The California Public Utilities Commission (CPUC) signaled this month that the topic of exit fee reform for departing load customers may be back on the Commission’s agenda. A significant public outcry arose late last year when Pacific Gas and Electric Company (PG&E) aimed to significantly increase its exit fees to such a level that much of the savings that Community Choice Aggregators (CCAs) had previously projected for their customers relative to continuing to take service from the utilities that these customers had departed from, would be entirely eliminated. However, there was no clear venue for the CPUC to take up this topic.
On March 8, the CPUC held an all-day workshop on the Power Charge Indifference Adjustment (PCIA) Inputs and Methodologies as part of PG&E’s 2014 Energy Resource Recovery Account (ERRA) proceeding. The workshop likely heralds a new focus on exit fees by the CPUC.
Why the Workshop Was Held
ERRA proceedings are used to determine a utility’s fuel and purchased power costs that can be recovered in rates. Utilities do not earn a rate of return on ERRA costs, and only recover their actual costs. The costs are forecasted by the utilities for the year ahead, rates are set to recover those costs, and then the rates are trued-up on an annual basis if there is an over- or under-collection. Exit fees, and the PCIA in particular, are intended to make a utility (and its bundled customers) whole for the amount of “above market’ power that the utility purchased on behalf of the customers that have “departed” to become CCA or Direct Access (DA) customers. This is supposedly to ensure “bundled customer indifference” – a policy goal that is achieved by ensuring customers that remain are not worse off because of the CCA and DA customer departures.
A utility’s annual forecast of its exit fees, including its calculation of the PCIA for the upcoming year, are a part of the utility’s annual ERRA application since these fees are considered to be directly related to the utility’s purchased power costs.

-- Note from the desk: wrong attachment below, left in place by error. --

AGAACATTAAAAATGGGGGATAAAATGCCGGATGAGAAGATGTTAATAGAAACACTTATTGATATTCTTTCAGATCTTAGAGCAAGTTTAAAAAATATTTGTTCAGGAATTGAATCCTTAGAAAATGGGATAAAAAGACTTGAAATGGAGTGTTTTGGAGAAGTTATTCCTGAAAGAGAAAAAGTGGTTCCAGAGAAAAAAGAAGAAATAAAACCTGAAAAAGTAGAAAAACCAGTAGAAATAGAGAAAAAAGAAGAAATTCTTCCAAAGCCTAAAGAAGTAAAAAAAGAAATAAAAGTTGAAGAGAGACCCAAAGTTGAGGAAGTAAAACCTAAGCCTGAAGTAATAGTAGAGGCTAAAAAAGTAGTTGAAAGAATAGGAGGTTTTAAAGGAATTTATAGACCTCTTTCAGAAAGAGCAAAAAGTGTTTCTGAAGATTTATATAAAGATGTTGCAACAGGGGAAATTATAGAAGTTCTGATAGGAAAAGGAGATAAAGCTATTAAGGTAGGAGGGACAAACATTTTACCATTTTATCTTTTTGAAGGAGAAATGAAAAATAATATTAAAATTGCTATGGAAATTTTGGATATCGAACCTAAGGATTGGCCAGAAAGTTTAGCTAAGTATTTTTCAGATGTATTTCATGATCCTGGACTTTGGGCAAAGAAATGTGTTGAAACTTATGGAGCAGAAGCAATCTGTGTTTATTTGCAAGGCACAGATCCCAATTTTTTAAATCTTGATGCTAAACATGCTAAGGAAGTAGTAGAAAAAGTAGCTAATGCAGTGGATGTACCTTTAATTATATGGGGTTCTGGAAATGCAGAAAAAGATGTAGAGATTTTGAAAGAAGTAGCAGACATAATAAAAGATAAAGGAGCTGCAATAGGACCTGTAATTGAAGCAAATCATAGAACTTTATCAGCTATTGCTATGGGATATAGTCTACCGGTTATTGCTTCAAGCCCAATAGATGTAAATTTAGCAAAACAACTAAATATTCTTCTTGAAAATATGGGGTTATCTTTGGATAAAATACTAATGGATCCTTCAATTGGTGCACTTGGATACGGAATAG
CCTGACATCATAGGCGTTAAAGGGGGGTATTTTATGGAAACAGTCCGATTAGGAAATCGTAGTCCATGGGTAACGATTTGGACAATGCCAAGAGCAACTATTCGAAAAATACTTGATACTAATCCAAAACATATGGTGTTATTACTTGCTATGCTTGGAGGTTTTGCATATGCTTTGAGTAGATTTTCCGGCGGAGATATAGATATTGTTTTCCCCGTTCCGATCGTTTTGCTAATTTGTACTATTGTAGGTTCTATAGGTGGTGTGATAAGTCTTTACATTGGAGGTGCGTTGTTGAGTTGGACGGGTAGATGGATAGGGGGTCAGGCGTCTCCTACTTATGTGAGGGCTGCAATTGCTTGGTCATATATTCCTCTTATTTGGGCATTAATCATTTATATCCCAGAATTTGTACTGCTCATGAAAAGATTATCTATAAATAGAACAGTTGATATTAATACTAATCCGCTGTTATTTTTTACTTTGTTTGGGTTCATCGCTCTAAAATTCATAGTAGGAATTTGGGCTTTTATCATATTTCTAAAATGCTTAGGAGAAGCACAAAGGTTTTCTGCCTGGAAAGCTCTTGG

In PG&E’s 2014 ERRA application, the esoteric issue of assigning a departure date in order to determine those departing customers’ new generation resource obligations (a component of the PCIA) arose. This then led to the need for a venue to explore the technical underpinnings of the PCIA and how it is calculated – the March 8 workshop was born.
Proposals for Exit Fee Reform
Interestingly, the workshop morphed into a comprehensive exploration of possible proposals to remake the PCIA entirely. Both DA parties and CCA parties provided their recommendations to a packed auditorium at the CPUC.
DA Parties proposed to (i) allow customers to pre-pay future PCIA obligations; (ii) set a limit on the number of years a DA customer must pay the PCIA; and (iii) establish no new vintages for PCIA for DA customers. These proposals were based on a desire to allow DA customers to better predict and manage their expenses, eliminate the PCIA for many of these customers as an on-going obligation, and remove the disconnect of having customers paying for costs associated with service from the utilities that stopped a long time ago.
The CCA parties proposed to increase the transparency of the PCIA (currently much of the calculation is done in a black box due to utility’s competitive concerns and concerns regarding market manipulation), ensure accountability that the investor-owned utilities were excluding avoidable costs from being included in the PCIA calculation, and to ensure a menu of possible buy-out options to remove the ongoing nature of the PCIA for departing load customers.
Mixed Reaction by CPUC Decisionmakers, but the Start of a March Towards a “Menu of Options” for Departing Load Customers
While Commissioner Florio seemed lukewarm to many of these proposals during the workshop, Energy Division staff and Commissioner Florio’s own staff appeared more amenable to evaluating and considering many of the proposals made by the DA and CCA parties that attended and actively participated in the workshop. And Commissioner Florio himself described the workshop as a “launching point” that would continue the conversation on the PCIA specifically and exit fees in general.
Most importantly, there was a great deal of discussion, and even muted excitement, at the idea of giving departing load customers a “menu of options” to rid themselves of the ongoing nature of the PCIA. It was clear that this major reform alone would bring welcome relief to departing load customers.